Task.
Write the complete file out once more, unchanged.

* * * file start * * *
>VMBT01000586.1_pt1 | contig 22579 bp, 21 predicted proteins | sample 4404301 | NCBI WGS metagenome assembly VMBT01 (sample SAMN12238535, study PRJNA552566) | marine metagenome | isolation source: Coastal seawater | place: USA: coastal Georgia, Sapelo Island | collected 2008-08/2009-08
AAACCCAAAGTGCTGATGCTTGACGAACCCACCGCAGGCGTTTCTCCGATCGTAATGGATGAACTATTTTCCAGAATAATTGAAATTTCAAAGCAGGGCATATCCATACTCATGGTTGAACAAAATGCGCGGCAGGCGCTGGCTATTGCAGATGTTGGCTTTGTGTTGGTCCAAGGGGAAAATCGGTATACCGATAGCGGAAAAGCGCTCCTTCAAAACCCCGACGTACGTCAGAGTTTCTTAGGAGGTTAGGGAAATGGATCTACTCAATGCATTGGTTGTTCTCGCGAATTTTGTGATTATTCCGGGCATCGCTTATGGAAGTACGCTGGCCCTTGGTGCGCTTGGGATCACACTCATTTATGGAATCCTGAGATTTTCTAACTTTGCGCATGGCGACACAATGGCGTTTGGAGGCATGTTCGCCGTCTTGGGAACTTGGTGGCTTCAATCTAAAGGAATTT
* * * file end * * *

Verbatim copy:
>VMBT01000586.1_pt1 | contig 22579 bp, 21 predicted proteins | sample 4404301 | NCBI WGS metagenome assembly VMBT01 (sample SAMN12238535, study PRJNA552566) | marine metagenome | isolation source: Coastal seawater | place: USA: coastal Georgia, Sapelo Island | collected 2008-08/2009-08
AAACCCAAAGTGCTGATGCTTGACGAACCCACCGCAGGCGTTTCTCCGATCGTAATGGATGAACTATTTTCCAGAATAATTGAAATTTCAAAGCAGGGCATATCCATACTCATGGTTGAACAAAATGCGCGGCAGGCGCTGGCTATTGCAGATGTTGGCTTTGTGTTGGTCCAAGGGGAAAATCGGTATACCGATAGCGGAAAAGCGCTCCTTCAAAACCCCGACGTACGTCAGAGTTTCTTAGGAGGTTAGGGAAATGGATCTACTCAATGCATTGGTTGTTCTCGCGAATTTTGTGATTATTCCGGGCATCGCTTATGGAAGTACGCTGGCCCTTGGTGCGCTTGGGATCACACTCATTTATGGAATCCTGAGATTTTCTAACTTTGCGCATGGCGACACAATGGCGTTTGGAGGCATGTTCGCCGTCTTGGGAACTTGGTGGCTTCAATCTAAAGGAATTT